4 Ways to Segment Your Win-Back Series
Segmenting your win-back emails will allow you to alter your message for certain subsets of your customer base and hone the technique you use to lure them back. To start, you should send your win-back series to customers who haven’t opened an email or purchased in a certain amount of time — for our purposes, let’s say six months.
But you can delve even deeper than this. You can also use information about customers’ past purchases and activity on your website to determine what type of win-back series you should send. Below, I’ll outline the cross-sections of your audience that you should target with your win-back emails, as well as how your message should differ for each.
1. Activity on Site
If a customer has visited your site since becoming inactive, it indicates that they’re still interested in your brand. This presents a huge opportunity, since it allows you to feature the products they viewed on your site in your win-back email. The logic behind this is similar to that behind abandoned cart emails — by showing customers something they have already indicated interest in, you increase the chance that they will make the leap to purchase. If you include a discount or other incentive, this outcome becomes even more likely.
If a customer hasn’t been on your website since becoming inactive, odds are they’ve missed a lot of important changes in your company, including new products, policies, or other news. In your win-back series, update them on what’s happened since they’ve been gone.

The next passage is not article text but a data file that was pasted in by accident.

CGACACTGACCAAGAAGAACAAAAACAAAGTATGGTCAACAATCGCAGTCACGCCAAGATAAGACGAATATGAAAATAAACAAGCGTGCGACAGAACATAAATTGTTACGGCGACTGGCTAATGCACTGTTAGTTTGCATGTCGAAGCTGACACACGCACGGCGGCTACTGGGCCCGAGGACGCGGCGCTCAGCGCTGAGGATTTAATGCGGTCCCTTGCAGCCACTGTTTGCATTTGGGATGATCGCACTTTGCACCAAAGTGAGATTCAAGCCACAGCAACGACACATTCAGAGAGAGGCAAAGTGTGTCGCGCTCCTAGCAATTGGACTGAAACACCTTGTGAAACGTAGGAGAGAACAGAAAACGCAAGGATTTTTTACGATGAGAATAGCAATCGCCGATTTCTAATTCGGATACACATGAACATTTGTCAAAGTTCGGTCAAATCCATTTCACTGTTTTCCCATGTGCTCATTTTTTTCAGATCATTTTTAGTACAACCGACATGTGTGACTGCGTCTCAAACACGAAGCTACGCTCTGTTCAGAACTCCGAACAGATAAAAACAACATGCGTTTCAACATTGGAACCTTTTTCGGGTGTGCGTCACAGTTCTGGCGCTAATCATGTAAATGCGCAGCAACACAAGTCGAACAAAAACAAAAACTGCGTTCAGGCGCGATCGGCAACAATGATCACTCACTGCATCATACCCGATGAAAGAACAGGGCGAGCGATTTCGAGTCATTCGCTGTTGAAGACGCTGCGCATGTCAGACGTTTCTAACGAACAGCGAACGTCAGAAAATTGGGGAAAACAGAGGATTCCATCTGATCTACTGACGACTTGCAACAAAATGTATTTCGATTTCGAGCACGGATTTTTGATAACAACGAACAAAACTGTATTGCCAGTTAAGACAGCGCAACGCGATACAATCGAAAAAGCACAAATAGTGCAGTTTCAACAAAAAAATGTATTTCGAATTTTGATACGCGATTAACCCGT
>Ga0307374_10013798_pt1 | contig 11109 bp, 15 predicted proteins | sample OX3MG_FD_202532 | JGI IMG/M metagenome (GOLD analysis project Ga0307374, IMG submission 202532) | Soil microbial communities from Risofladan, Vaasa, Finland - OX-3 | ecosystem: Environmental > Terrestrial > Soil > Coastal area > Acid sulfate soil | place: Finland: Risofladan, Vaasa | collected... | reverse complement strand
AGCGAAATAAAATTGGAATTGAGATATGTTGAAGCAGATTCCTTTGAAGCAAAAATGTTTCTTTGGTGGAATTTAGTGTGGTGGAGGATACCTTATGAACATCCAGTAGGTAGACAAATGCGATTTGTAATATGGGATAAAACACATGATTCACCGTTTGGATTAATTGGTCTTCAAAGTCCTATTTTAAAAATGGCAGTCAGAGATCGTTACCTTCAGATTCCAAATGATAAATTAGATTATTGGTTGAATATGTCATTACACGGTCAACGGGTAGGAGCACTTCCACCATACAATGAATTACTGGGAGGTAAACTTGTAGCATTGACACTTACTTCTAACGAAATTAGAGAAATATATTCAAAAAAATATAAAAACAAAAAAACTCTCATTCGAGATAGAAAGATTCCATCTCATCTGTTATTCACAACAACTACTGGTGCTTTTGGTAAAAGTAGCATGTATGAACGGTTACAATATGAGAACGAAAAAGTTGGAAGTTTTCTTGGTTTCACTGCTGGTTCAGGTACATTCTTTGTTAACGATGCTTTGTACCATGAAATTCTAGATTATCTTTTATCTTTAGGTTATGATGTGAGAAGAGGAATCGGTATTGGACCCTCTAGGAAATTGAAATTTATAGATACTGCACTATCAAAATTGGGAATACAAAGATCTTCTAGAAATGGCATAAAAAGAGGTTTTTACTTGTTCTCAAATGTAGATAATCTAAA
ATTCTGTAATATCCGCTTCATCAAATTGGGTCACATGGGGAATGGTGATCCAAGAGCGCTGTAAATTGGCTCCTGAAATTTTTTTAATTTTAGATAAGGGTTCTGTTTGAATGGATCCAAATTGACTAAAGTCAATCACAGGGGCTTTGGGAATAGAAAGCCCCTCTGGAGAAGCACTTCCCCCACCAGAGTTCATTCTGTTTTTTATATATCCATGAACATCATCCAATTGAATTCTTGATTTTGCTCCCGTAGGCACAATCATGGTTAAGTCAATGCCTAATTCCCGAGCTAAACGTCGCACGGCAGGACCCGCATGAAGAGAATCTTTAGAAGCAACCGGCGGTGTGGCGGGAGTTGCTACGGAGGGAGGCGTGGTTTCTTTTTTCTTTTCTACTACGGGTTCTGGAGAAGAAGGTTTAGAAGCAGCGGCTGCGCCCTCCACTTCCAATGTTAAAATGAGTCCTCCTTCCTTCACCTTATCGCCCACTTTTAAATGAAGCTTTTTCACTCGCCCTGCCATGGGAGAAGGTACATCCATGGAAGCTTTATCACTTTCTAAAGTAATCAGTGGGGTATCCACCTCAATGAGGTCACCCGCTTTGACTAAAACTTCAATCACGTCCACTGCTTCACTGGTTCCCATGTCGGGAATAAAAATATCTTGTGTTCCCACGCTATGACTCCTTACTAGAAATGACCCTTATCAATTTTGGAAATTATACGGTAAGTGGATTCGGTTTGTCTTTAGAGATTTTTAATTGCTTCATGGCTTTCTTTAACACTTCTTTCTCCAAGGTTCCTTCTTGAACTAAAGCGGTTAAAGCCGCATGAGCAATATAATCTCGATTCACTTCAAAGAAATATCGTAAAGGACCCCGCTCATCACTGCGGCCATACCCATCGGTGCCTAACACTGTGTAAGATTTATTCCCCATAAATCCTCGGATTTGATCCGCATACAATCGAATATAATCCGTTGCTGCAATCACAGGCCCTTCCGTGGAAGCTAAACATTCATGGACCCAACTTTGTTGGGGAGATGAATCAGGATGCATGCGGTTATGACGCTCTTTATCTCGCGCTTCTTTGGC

2. Amount of Time a Customer Has Been Inactive
In that same vein, the amount of time someone has been inactive can inform the content of your win-back emails. For example, four months of inactivity is very different than a year of inactivity. Customers who haven’t been inactive for very long may just need a slight incentive to re-engage, like a discount or coupon code.
Customers who have been inactive for a year or more, on the other hand, will probably take more convincing to come back. For these customers, your final win-back email should be a “hail-mary” email. Ask these customers if they still want to hear from you and, if they don’t, prompt them to unsubscribe. This will save you the work of pruning lapsed customers from your email list. It’s important to prune lapsed customers, especially if a large portion of your audience is using an email client like Gmail, which learns from user behavior. If your lapsed Gmail customers aren’t opening any of your emails, you’re probably being sent to their spam box.
3. How Much a Customer Has Spent Overall
It’s possible that you might have had an extremely loyal customer that abruptly stopped shopping with you. These customers are important to win back, since they were at one point loyal and purchased from you frequently. The same goes for someone who only purchased from you a couple of times, but spent a large sum of money each time — these are high-priority customers, so you want to do everything you can to win them back.
Since high-priority customers likely make up a small subset of your customer base and winning them back is so important, offer them a larger percent discount or otherwise more enticing incentive.
4. Purchase Frequency
Purchase frequency goes hand-in-hand with how much a customer has spent with you overall. If you have certain customers who purchase very frequently but stop suddenly, consider sending them your win-back series soon than you normally would.
Be sure to include links to sales or support in the emails so you can try to suss out why these customers stopped shopping with you. What you consider to be a frequent purchaser will depend on your particular business, but, as a rule of thumb, frequent purchasers are those to buy from you at least once a month.
Use these segments to personalize your win-back emails and make them more compelling. Each subset I mentioned is unique, and so the tactics you use to win them back should be unique, too.